Could parents be a driving force behind education reform? In a new report, American Enterprise Institute (AEI) research fellow Andrew P. Kelly and Patrick McGuinn of Drew University explore the opportunities to empower parents in education reform and the obstacles that may stand in the way. The two authors show that while traditionally, most parental engagement in education has had more to do with joining Parent-Teacher Associations (PTA's), holding bake sales, and volunteering at school events than anything that resembles political activism, today a growing number of education reform advocacy organization (ERAOs) are mobilizing parents to lobby policymakers, testify in front of school boards, and vote for favored positions and candidates.
Some of the key lessons that have emerged from this new parent power movement include:
- Parents are easiest to mobilize on school-based issues where they have an immediate self-interest. It is more challenging to activate parents around systemic reforms to accountability systems or teacher tenure policies where their stake is less apparent.
- ERAO leaders recognize a tension between school choice opportunities and parent activism on broader reform issues. Parents who have exercised school choice are often satisfied with their new school, providing less incentive to get involved in reform advocacy.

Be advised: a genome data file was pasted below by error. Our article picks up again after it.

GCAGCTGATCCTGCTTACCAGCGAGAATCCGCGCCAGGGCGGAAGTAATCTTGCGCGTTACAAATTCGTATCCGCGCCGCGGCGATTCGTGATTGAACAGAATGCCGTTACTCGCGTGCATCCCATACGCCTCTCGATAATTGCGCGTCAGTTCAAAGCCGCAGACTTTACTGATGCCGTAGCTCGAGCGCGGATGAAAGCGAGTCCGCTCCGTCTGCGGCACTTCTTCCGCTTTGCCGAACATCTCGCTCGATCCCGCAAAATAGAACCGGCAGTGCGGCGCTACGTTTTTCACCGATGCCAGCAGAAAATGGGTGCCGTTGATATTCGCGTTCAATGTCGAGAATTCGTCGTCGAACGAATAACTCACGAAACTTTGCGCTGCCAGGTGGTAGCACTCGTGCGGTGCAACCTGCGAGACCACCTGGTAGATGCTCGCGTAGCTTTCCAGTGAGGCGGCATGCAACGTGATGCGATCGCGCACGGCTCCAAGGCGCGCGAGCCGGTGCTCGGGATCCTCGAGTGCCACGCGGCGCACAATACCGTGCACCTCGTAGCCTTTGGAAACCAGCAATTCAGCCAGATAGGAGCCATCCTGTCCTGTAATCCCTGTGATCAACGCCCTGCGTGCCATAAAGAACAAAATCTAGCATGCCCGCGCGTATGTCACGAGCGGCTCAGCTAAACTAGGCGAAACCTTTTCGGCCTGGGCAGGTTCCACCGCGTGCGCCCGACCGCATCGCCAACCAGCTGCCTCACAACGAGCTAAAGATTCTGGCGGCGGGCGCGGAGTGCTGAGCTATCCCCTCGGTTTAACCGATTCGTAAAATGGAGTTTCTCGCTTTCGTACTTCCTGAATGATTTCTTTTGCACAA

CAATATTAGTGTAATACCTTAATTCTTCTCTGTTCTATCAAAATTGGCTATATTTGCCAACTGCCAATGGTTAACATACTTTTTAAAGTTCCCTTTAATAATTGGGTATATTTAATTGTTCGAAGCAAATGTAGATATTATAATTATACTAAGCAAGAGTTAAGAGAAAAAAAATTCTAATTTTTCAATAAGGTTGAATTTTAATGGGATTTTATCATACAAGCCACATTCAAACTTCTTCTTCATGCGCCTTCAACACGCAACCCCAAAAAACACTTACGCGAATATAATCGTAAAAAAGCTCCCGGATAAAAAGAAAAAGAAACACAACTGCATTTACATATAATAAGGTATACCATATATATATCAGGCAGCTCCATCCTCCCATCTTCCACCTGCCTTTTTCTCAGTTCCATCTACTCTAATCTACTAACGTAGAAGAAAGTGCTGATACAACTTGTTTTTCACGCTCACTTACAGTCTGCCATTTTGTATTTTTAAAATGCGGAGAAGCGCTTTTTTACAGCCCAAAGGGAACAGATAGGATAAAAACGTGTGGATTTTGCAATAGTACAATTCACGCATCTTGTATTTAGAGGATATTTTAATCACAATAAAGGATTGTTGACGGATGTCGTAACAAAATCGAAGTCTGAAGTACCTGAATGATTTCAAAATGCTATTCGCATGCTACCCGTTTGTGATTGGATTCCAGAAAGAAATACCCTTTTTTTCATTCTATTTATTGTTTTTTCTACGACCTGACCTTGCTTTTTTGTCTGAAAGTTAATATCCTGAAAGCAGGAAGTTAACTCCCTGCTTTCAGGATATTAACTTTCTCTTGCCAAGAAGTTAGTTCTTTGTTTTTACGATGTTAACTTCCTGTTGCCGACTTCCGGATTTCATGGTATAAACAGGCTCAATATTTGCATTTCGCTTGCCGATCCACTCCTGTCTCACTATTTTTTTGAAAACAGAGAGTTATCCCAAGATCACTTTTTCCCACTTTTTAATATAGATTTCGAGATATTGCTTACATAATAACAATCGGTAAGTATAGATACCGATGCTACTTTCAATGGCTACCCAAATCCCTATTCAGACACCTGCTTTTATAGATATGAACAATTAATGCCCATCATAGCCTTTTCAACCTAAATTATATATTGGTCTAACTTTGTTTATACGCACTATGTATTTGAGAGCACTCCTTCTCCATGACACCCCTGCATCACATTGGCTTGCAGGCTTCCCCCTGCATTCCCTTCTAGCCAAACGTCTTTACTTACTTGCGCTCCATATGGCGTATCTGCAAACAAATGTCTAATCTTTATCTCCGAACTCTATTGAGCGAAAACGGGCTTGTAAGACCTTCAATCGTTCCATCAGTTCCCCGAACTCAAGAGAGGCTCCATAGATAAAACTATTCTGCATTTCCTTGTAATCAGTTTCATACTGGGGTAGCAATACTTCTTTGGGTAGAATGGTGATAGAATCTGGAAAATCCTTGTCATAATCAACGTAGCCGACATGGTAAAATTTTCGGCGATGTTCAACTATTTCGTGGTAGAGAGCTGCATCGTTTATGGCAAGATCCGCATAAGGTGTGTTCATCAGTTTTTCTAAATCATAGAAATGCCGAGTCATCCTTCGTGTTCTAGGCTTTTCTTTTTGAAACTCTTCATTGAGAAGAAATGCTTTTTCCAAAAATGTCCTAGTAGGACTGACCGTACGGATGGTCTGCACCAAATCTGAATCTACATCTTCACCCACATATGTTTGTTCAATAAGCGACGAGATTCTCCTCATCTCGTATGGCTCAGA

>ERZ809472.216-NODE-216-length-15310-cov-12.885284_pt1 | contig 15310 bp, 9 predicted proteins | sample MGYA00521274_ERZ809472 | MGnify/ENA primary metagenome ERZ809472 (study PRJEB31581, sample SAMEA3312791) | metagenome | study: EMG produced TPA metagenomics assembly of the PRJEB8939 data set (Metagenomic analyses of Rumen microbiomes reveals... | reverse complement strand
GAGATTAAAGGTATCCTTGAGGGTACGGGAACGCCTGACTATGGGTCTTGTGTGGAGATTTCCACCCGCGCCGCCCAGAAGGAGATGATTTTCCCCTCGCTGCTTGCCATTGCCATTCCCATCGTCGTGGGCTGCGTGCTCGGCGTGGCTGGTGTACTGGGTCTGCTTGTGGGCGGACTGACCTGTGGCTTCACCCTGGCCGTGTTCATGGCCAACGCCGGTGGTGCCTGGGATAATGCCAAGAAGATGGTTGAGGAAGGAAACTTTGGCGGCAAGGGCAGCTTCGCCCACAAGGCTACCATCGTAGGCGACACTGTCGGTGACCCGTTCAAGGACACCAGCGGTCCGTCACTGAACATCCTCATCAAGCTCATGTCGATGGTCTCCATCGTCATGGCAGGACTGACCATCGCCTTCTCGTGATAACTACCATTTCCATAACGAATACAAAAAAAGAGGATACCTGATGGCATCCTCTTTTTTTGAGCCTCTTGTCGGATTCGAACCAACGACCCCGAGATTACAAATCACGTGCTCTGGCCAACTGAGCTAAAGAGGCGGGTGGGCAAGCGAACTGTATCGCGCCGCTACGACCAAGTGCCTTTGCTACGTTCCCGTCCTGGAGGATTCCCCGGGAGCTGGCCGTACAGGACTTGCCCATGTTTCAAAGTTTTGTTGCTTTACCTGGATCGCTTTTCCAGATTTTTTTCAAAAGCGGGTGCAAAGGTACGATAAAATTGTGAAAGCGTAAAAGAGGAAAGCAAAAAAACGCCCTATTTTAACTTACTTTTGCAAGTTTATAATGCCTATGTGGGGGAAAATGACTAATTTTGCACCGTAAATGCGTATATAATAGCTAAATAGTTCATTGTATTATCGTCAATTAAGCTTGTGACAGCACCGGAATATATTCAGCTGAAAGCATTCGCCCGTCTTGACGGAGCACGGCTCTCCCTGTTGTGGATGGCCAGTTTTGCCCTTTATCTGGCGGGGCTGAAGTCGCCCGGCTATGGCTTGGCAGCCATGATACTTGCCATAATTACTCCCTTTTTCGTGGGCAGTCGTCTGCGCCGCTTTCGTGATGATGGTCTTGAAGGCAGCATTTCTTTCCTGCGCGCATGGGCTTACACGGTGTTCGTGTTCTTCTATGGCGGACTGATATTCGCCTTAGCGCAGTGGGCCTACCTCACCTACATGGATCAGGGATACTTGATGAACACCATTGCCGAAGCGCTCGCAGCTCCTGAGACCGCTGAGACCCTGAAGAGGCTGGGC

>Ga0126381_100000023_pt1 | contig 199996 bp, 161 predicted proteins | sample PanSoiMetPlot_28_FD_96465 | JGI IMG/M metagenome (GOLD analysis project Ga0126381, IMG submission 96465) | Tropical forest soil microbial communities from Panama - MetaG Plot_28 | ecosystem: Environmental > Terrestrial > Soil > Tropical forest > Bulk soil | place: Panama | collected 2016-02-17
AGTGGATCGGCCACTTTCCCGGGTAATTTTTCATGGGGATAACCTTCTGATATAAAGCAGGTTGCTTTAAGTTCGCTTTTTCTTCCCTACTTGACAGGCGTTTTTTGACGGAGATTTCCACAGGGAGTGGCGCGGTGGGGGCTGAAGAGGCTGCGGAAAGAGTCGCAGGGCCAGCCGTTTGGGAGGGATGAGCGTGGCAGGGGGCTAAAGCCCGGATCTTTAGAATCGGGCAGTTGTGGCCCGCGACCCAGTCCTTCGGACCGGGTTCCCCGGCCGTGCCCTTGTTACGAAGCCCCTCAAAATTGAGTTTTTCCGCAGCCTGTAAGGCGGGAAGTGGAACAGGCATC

- The ERAO landscape is largely dominated by young organizations with limited resources and many opponents. As such, questions still linger about the ability of these groups to build a lasting movement of reform-minded parents that can promote reform for years to come.
Andrew Kelly is a research fellow at the American Enterprise Institute. Patrick McGuinn is an associate professor of political science at Drew University. They can be reached through email@example.com – 202-862-5904.
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